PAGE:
Tag: iphone

Would Jobs have released the iPhone 5?

Given the amount of issues that new iPhone 5 users are having with their new phones, I don’t believe Jobs would have let the new iPhone in it’s current state go out to stores. It’s just not ready. Sure, all new products have teething issues, but the iPhone 5 right now seems to have more than it’s share.

The new Apple Maps app is clearly not ready for primetime. Not only should it have a beta banner across the screen, it should also have a warning flashing on the screen every time you open the app: “Caution! Do not use for real world navigation! Maps shown by this application are for entertainment purposes only!”.

The Amazing iOS 6 Maps has some of the best screenshots so far. Some are just incredible, they’re almost art forms in their own right. Someone could had painted these scenes and put them on display in a gallery… and made good money from them too. Here’s some of my favorites:

It’s almost too easy to make fun of the hilarious screenshots right now because there’s just too many funny examples.

And not too mention the list of other issues that are coming up – CNET has a list of reported issues right now, including:

Needless to say, I’m pretty sure Jobs would not have let this product go out the door. Sure, the issue will get resolved in time, but this product is not currently worthy of it’s Apple logo.

Consumer Reports rate many Android phones better than the iPhone 4S

Whether you put much weight in the reviews in Consumer Reports or not, the fact that they operate independently of any company whose products they review and that they don’t accept any products they review as gifts (they buy every product they review) in order to maintain impartiality, plus the fact that they have over 7 million subscribers, when they rate one product over another it’s kind of a big deal.

Consumer Reports doesn’t ‘recommend’ the iPhone 4 due to it’s signal strength issues inherent in unfortunate design where it’s signal is killed by holding the phone in your hand. Small problem. The new iPhone 4S however they do recommend.

Here’s the kicker though, and one that may be an eye opener for some who are blinded by Apple’s great marketing – they rate a wide range of Android phones carried by AT&T, Sprint and Verizon, all HIGHER than the iPhone 4S. Yes, you read that right. Consumer Reports in their impartial and objective reviews recommend a number of Android phones with higher ratings than the iPhone 4S. Android phones rated high than the iPhone 4S include:

  • Samsung Galaxy S II
  • Samsung Galaxy Infuse 4G
  • LG Thrill 4G
  • Galaxy S II Epic 4G Touch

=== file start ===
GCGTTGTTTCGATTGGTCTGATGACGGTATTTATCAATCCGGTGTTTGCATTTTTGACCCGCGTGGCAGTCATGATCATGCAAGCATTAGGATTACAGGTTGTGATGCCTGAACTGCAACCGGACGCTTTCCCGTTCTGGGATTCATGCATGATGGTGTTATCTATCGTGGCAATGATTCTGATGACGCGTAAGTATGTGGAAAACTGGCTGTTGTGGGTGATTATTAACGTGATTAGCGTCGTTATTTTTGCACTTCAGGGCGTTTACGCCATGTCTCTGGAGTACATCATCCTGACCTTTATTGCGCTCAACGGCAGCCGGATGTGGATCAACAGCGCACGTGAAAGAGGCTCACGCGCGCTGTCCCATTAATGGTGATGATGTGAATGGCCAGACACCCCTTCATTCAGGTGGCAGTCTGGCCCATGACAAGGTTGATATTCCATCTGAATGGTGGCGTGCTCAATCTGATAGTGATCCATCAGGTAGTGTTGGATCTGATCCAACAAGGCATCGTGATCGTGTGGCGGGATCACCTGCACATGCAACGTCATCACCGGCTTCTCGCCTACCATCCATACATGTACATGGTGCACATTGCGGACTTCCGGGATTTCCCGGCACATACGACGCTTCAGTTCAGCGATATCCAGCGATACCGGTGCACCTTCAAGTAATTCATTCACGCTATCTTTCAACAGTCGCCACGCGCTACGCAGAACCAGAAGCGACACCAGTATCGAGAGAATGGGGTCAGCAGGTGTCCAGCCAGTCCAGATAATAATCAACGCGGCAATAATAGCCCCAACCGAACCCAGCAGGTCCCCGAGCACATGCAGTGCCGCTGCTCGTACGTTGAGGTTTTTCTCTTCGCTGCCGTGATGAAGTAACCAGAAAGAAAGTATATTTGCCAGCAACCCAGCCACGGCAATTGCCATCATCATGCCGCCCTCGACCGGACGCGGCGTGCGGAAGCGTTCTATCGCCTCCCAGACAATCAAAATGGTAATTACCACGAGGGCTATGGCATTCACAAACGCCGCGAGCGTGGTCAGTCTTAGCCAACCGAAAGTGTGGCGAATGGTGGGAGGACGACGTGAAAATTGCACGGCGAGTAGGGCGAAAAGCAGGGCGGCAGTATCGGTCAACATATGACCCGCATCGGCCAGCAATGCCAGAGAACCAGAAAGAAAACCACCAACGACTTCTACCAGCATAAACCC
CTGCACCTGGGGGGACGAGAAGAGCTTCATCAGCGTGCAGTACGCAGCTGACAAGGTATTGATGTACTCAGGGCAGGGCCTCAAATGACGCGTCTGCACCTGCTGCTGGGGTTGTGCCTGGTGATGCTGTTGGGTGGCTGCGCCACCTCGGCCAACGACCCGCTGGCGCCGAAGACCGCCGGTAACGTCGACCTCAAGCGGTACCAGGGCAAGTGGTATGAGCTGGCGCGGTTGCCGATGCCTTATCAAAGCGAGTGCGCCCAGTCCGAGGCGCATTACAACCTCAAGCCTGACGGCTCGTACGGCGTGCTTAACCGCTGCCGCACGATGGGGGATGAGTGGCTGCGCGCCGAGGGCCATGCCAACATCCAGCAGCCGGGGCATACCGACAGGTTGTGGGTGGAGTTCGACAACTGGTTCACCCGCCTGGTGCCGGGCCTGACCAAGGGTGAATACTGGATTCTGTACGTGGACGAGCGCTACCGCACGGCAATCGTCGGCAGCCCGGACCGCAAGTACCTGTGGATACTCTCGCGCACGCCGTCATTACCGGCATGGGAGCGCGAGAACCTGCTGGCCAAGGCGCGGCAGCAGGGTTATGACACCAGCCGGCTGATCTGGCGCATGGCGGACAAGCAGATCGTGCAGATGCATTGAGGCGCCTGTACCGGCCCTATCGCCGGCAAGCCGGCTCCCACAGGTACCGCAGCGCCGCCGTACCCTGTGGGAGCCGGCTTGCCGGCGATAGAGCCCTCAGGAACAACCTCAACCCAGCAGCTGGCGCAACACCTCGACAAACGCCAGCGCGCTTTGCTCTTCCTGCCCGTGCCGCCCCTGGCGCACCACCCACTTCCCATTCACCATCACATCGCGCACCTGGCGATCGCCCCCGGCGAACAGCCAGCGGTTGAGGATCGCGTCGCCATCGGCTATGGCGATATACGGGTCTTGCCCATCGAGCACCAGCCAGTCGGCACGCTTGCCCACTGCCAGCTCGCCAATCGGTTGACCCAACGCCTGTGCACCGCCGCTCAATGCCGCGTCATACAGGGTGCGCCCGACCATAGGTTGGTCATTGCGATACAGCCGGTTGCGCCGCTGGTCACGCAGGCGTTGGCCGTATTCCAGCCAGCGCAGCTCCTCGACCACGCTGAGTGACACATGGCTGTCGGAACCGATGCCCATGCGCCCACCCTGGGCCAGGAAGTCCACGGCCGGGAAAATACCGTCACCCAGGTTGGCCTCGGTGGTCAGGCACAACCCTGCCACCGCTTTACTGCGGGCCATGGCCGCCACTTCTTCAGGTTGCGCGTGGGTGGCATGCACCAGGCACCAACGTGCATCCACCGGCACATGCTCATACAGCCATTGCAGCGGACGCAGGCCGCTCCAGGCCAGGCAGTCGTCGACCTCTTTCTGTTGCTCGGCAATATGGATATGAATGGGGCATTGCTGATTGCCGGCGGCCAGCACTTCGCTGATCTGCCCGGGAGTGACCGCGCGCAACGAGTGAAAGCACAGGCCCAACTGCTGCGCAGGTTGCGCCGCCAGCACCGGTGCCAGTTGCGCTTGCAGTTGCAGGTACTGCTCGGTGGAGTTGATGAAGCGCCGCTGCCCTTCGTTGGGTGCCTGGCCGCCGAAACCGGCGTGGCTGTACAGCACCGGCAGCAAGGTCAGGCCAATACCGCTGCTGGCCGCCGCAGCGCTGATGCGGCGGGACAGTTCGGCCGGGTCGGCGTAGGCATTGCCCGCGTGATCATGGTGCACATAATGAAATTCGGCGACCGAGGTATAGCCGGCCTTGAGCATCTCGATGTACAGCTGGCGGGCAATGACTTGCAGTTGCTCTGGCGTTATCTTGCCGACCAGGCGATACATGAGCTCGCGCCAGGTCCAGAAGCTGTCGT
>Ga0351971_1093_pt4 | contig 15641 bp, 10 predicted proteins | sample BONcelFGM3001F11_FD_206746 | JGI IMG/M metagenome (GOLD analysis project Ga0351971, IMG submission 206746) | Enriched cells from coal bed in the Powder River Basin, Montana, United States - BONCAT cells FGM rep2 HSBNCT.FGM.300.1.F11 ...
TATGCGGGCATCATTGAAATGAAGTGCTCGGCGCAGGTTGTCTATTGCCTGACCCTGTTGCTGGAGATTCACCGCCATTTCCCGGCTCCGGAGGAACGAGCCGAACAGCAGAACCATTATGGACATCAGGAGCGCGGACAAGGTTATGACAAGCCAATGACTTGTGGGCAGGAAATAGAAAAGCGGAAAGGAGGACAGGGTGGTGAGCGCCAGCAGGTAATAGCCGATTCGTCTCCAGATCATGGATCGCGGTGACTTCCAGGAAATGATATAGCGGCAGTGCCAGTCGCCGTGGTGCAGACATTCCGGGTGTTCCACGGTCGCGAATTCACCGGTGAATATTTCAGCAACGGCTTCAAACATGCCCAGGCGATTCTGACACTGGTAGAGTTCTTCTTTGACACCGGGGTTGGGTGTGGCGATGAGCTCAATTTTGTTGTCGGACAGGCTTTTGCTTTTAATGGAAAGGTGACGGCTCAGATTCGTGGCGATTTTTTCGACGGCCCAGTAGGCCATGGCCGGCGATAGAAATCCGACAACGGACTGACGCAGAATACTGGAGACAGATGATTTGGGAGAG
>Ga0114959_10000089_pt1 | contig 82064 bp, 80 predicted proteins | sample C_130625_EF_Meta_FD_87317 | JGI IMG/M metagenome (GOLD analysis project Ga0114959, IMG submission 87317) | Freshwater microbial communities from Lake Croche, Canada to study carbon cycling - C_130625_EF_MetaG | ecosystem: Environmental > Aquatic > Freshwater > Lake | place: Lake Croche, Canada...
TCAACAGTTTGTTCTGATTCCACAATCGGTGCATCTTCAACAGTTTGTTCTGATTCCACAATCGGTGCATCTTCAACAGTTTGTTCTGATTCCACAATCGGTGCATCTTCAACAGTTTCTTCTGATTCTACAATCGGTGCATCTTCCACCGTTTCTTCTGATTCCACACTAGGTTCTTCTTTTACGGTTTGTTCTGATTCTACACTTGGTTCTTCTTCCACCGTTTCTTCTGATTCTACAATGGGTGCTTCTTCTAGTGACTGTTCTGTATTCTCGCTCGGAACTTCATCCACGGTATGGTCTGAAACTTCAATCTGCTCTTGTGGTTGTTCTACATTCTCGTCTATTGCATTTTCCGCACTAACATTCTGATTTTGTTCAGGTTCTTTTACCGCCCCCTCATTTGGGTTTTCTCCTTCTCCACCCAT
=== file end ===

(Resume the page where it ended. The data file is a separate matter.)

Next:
• Motorola Photon 4G
  • Samsung Epic 4G
  • HTC Evo 3D
  • Motorola’s Droid Bionic
  • HTC Thunderbolt
  • LG Revolution
  • Samsung Droid Charge

… that’s a lot of phones to choose from that in their impartial review are better than the iPhone 4S.

New iPhone announcement tomorrow

I get the feeling that the iPhone 5 will not be much more than a incremental refinement of the iPhone 4. From the suspected changes, it doesn’t sound like anything more exciting than some me-too technology catch ups, like support for HSPA+ for faster data speeds and voice recognition. Nothing that you can’t already get on other phones.

Has Apple slowed down it’s iPhone and iOS development? If there’s nothing more than these changes coming then this next iPhone is nothing more that an iPhone 4.1 really. Not that I’d want one anyway. The day I buy an iPhone will be the day it supports Java, and that’s not going to happen anytime, if ever.

Location data tracked by iOS and Android devices

Security researchers discovered this week that iOS devices continuously track users physical location and store this data on the device. The data is also sync’d with your desktop if you use iTunes. What’s interesting is apparently this has been long known by Law Enforcement Agencies, who can use this data in investigations. This data is also transmitted back to Apple every 12 hours.

Android devices apparently also report location data back to Google – it sounds like WiFi MAC address location data is sent back to help triangulate a users location to provide location based services using this map of collected MAC addresses. This is similar to the MAC address collection that Google got into trouble for when they collected similar data from their StreetView cars (when they arguably collected far more than just MAC addresses and the location).